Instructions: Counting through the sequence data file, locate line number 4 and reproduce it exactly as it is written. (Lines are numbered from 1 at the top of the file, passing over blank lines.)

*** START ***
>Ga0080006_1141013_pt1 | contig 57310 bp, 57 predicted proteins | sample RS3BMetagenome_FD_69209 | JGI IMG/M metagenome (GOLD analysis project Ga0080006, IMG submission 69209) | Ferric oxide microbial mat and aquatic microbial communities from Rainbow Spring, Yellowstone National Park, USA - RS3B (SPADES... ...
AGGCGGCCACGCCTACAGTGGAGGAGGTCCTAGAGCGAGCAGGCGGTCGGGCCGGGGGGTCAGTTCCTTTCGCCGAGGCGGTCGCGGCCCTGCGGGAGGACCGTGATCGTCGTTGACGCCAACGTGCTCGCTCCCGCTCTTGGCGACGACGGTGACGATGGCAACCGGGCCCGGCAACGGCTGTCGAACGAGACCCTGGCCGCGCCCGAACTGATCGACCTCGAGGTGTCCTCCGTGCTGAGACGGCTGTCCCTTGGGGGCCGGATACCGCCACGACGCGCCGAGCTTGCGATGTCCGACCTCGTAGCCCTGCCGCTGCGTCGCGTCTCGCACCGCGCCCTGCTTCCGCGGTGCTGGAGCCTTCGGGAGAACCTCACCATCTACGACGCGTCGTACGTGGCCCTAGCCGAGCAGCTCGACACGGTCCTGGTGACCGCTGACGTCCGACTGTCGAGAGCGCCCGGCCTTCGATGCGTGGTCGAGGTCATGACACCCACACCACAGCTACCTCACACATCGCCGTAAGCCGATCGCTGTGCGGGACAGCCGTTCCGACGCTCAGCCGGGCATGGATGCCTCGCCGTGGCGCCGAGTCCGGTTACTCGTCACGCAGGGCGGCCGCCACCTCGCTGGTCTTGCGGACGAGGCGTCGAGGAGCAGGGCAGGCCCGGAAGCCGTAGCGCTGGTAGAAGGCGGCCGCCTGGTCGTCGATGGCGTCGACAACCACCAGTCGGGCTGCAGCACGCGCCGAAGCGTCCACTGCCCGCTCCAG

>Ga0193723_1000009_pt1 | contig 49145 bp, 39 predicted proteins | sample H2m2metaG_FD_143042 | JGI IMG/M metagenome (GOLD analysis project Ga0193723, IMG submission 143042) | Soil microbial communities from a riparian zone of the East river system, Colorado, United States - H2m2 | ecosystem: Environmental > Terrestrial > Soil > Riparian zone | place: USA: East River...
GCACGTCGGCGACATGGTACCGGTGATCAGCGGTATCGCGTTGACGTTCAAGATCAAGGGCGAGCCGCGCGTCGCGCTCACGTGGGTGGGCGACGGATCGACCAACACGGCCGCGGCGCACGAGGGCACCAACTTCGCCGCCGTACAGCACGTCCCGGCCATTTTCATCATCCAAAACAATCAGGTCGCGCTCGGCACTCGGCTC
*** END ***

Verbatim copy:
GCACGTCGGCGACATGGTACCGGTGATCAGCGGTATCGCGTTGACGTTCAAGATCAAGGGCGAGCCGCGCGTCGCGCTCACGTGGGTGGGCGACGGATCGACCAACACGGCCGCGGCGCACGAGGGCACCAACTTCGCCGCCGTACAGCACGTCCCGGCCATTTTCATCATCCAAAACAATCAGGTCGCGCTCGGCACTCGGCTC